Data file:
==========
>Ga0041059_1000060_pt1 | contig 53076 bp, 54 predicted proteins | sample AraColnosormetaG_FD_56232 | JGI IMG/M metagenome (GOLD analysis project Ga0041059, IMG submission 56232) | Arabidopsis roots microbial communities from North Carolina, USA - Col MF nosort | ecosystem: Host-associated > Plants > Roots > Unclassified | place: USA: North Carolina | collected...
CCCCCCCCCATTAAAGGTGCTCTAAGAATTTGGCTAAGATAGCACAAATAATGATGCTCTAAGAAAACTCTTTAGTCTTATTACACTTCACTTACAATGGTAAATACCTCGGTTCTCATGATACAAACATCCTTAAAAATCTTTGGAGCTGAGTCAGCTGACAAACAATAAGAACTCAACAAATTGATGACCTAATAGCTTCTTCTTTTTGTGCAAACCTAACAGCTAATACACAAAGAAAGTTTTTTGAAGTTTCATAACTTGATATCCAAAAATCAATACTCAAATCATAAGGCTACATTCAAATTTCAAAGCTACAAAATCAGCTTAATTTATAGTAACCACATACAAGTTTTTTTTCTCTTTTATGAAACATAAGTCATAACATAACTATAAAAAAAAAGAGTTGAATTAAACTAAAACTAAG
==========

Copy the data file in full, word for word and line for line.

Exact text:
>Ga0041059_1000060_pt1 | contig 53076 bp, 54 predicted proteins | sample AraColnosormetaG_FD_56232 | JGI IMG/M metagenome (GOLD analysis project Ga0041059, IMG submission 56232) | Arabidopsis roots microbial communities from North Carolina, USA - Col MF nosort | ecosystem: Host-associated > Plants > Roots > Unclassified | place: USA: North Carolina | collected...
CCCCCCCCCATTAAAGGTGCTCTAAGAATTTGGCTAAGATAGCACAAATAATGATGCTCTAAGAAAACTCTTTAGTCTTATTACACTTCACTTACAATGGTAAATACCTCGGTTCTCATGATACAAACATCCTTAAAAATCTTTGGAGCTGAGTCAGCTGACAAACAATAAGAACTCAACAAATTGATGACCTAATAGCTTCTTCTTTTTGTGCAAACCTAACAGCTAATACACAAAGAAAGTTTTTTGAAGTTTCATAACTTGATATCCAAAAATCAATACTCAAATCATAAGGCTACATTCAAATTTCAAAGCTACAAAATCAGCTTAATTTATAGTAACCACATACAAGTTTTTTTTCTCTTTTATGAAACATAAGTCATAACATAACTATAAAAAAAAAGAGTTGAATTAAACTAAAACTAAG